At the risk of stranding ourselves in a past we’ll never relive, we continue to revisit masterpieces from over a century ago. This provides work for my fellow performers and me, and possibly keeps the public in touch with sonic masterpieces. We might ask ourselves, what is new and different in this latest iteration? Otherwise, is there any point?
I take enormous pleasure in hearing the fine Gewandhaus Orchestra, under Herbert Blomstedt, recraft Brahms’ titanic First Symphony in C Minor Op.68 into audible form. The performance has so much clarity and poise, nothing I write in response can mean much at all.
I’m no collector of things, nor of recordings, but I am a repository of memories, and this piece remains on a prominent shelf in the room where professional reminiscence is housed. As a student, the experience of hearing the wonderful energy and intelligence of Brahms’ First fuelled my desire to be among the lucky few who might perform it in a professional setting. Knowing how long he took to knuckle down and live up to his billing as the next great symphonist after Beethoven inspires me to carry on at my advanced age.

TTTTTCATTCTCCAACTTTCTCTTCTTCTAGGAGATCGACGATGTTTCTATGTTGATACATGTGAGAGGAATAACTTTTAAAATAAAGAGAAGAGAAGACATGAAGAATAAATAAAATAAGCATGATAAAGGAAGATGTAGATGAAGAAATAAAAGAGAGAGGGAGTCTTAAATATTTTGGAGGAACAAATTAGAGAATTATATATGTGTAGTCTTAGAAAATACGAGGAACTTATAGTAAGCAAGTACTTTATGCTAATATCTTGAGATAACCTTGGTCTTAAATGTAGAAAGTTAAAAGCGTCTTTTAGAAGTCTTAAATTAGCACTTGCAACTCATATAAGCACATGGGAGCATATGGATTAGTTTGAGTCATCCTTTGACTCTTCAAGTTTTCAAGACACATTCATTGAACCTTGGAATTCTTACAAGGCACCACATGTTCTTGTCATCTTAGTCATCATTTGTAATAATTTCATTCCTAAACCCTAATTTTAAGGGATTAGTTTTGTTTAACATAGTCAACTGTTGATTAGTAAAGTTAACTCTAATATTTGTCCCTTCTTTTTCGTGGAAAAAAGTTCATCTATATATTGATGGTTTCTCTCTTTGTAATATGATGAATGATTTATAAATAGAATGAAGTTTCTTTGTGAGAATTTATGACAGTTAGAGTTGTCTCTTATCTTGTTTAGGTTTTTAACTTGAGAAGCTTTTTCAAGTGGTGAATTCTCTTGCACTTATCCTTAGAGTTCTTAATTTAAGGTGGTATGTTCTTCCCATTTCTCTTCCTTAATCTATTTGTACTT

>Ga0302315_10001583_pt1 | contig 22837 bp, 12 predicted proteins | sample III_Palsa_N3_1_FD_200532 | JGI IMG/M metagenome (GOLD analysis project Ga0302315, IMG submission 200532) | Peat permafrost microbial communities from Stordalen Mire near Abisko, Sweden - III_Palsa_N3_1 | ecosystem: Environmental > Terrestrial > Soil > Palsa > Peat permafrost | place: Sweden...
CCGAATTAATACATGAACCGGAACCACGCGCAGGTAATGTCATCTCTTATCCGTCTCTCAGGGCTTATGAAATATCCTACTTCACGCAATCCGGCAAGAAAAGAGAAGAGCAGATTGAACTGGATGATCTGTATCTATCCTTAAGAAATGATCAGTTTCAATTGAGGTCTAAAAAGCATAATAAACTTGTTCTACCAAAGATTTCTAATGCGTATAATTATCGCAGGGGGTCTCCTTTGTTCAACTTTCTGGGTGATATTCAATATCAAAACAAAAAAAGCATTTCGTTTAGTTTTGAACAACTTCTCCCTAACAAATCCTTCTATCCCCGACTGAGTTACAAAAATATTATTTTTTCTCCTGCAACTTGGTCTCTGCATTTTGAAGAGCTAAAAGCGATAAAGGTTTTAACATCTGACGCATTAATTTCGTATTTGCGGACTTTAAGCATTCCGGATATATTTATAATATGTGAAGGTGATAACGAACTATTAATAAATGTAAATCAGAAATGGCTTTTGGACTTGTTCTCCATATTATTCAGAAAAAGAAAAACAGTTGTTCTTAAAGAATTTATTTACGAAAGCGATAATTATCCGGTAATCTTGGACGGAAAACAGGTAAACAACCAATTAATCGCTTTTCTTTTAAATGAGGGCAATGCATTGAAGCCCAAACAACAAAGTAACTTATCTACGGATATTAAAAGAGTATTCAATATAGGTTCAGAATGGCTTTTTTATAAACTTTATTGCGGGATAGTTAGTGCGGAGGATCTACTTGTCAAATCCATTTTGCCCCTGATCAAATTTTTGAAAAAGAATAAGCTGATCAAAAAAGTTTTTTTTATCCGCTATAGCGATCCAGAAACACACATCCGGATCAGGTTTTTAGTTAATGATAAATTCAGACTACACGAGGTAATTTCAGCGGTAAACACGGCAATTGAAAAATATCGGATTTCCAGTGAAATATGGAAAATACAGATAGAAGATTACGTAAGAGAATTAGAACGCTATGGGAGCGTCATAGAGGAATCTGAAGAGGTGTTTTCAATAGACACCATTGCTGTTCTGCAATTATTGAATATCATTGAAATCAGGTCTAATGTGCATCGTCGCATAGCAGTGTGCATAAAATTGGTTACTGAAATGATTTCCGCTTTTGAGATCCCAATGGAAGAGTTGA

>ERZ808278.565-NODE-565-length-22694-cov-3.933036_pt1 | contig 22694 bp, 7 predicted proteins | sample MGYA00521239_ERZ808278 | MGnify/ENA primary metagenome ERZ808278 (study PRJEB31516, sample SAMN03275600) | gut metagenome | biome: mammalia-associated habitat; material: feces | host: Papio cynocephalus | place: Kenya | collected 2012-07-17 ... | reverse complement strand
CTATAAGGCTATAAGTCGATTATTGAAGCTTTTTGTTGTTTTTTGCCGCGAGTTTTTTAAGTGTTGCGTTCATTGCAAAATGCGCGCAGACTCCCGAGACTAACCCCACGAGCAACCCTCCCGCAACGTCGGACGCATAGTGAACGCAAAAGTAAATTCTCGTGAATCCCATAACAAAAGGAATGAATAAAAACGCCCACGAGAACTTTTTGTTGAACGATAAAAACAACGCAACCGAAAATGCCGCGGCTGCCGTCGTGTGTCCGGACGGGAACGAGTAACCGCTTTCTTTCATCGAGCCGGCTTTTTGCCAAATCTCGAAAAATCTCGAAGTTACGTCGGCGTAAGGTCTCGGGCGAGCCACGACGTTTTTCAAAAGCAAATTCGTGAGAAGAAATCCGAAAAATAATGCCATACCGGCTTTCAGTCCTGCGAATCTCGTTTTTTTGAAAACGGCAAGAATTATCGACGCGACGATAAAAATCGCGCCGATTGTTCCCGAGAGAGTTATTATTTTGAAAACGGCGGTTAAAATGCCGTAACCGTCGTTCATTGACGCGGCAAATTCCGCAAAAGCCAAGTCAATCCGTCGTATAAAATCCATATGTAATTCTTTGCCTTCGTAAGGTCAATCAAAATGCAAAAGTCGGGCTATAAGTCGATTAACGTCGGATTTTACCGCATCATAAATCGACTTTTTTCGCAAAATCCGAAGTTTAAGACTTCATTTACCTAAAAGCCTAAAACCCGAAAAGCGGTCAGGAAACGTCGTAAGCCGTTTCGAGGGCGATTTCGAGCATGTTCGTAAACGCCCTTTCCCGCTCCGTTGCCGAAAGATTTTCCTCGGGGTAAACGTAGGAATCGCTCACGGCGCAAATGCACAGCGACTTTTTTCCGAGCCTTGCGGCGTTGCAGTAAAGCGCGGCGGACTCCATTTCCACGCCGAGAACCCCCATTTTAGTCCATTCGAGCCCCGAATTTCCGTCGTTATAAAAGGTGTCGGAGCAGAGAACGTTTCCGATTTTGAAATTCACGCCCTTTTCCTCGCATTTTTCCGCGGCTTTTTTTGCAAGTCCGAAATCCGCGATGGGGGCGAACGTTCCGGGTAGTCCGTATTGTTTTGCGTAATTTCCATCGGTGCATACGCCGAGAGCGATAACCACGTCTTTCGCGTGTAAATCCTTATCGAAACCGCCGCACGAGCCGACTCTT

It is a fantastic rendition, as good as any out there I’m sure, and worth owning whether it is one among many, or your first (even only) version. The playing is pure, both delicate and yet powerful. Blomstedt asks for and receives fine and subtle performances from the entire band.
The Andante sostenuto second movement is languid and deliciously melancholy. Add in the uplifting finale, with its wunderhorn call and its hymn answering Beethoven’s Ode to Joy, and perhaps the troubles of today might be more bearable.